If you have the resources to do so, it’s a good idea to invite a professional to perform a site evaluation and confirm that your solar installation plan will work. Ask them to verify the stability of your roof (if installing rooftop panels), confirm you have enough space, and confirm that your electrical system doesn’t need updating.

Whenever you contact an engineer or contractor, you should verify that they’re certified to practice and are giving you accurate advice. The North American Board of Certified Energy Practitioners (NABCEP) provides a directory of professionals certified to evaluate properties and install solar panel systems.

When in doubt, get in touch with Solartap’s network of qualified contractors.

5. Research Incentives and Financing Options

A statistic callout about the states that offer the most clean energy incentives

Not everyone can afford to install a solar panel system without a little help. Let’s explore some opportunities to ease the financial burden of solar panel installation.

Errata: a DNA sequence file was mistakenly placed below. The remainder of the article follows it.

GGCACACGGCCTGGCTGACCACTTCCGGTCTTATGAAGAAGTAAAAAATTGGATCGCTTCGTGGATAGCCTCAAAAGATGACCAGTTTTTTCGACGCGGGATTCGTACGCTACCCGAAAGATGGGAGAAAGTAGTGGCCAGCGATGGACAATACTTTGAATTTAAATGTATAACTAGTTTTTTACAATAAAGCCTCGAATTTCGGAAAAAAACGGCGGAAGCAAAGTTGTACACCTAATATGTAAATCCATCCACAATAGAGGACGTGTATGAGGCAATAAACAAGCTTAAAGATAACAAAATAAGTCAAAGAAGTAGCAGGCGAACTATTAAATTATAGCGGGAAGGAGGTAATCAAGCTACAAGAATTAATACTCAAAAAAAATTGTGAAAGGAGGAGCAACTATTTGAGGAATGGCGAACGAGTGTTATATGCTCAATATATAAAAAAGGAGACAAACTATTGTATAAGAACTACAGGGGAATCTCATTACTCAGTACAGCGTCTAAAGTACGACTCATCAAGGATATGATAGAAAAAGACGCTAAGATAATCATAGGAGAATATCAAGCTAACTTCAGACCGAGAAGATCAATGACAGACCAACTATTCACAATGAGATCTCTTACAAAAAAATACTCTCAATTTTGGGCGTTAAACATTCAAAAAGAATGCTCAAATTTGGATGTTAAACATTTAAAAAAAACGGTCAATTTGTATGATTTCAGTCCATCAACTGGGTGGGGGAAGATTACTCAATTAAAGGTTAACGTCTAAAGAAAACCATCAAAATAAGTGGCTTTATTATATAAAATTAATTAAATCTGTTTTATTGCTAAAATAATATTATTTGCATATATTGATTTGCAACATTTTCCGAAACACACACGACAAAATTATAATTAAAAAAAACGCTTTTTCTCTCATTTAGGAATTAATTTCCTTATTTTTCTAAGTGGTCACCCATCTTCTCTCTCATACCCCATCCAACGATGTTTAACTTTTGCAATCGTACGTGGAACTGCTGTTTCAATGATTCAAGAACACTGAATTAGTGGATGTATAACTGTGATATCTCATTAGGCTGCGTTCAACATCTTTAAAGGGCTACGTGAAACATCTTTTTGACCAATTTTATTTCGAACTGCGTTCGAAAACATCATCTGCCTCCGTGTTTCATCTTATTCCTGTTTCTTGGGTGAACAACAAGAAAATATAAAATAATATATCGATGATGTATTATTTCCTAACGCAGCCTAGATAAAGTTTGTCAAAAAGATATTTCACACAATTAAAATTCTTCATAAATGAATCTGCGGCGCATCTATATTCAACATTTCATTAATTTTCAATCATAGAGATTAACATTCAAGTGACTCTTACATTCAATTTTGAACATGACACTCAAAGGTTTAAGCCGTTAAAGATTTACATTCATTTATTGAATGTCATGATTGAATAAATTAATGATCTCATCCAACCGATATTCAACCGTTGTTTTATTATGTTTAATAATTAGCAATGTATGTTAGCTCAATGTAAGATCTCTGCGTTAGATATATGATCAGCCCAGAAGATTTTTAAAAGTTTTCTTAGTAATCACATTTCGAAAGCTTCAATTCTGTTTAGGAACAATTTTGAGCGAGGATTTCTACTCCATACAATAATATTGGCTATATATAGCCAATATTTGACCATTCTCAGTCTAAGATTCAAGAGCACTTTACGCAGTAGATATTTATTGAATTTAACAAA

If you’ve been looking into solar for a while, you’ve probably heard of the Federal Solar Investment Tax Credit, or the ITC. It’s by far the most popular and widely claimed solar incentive, returning 30% the total cost of a solar system installation to homeowners when completing their federal taxes through 2032.

State Incentives

The ITC is not the only solar incentive you can claim. Many states offer local incentives for installing a solar system or producing certain amounts of solar energy. Refer to the Database of State Incentives for Renewables and Efficiency (DSIRE) for a comprehensive list.

Net Metering

Many areas’ local utilities also offer net metering programs, which allow homeowners with solar to contribute some of their solar energy to the grid in exchange for credits that can offset their electricity bills.

Financing Alternatives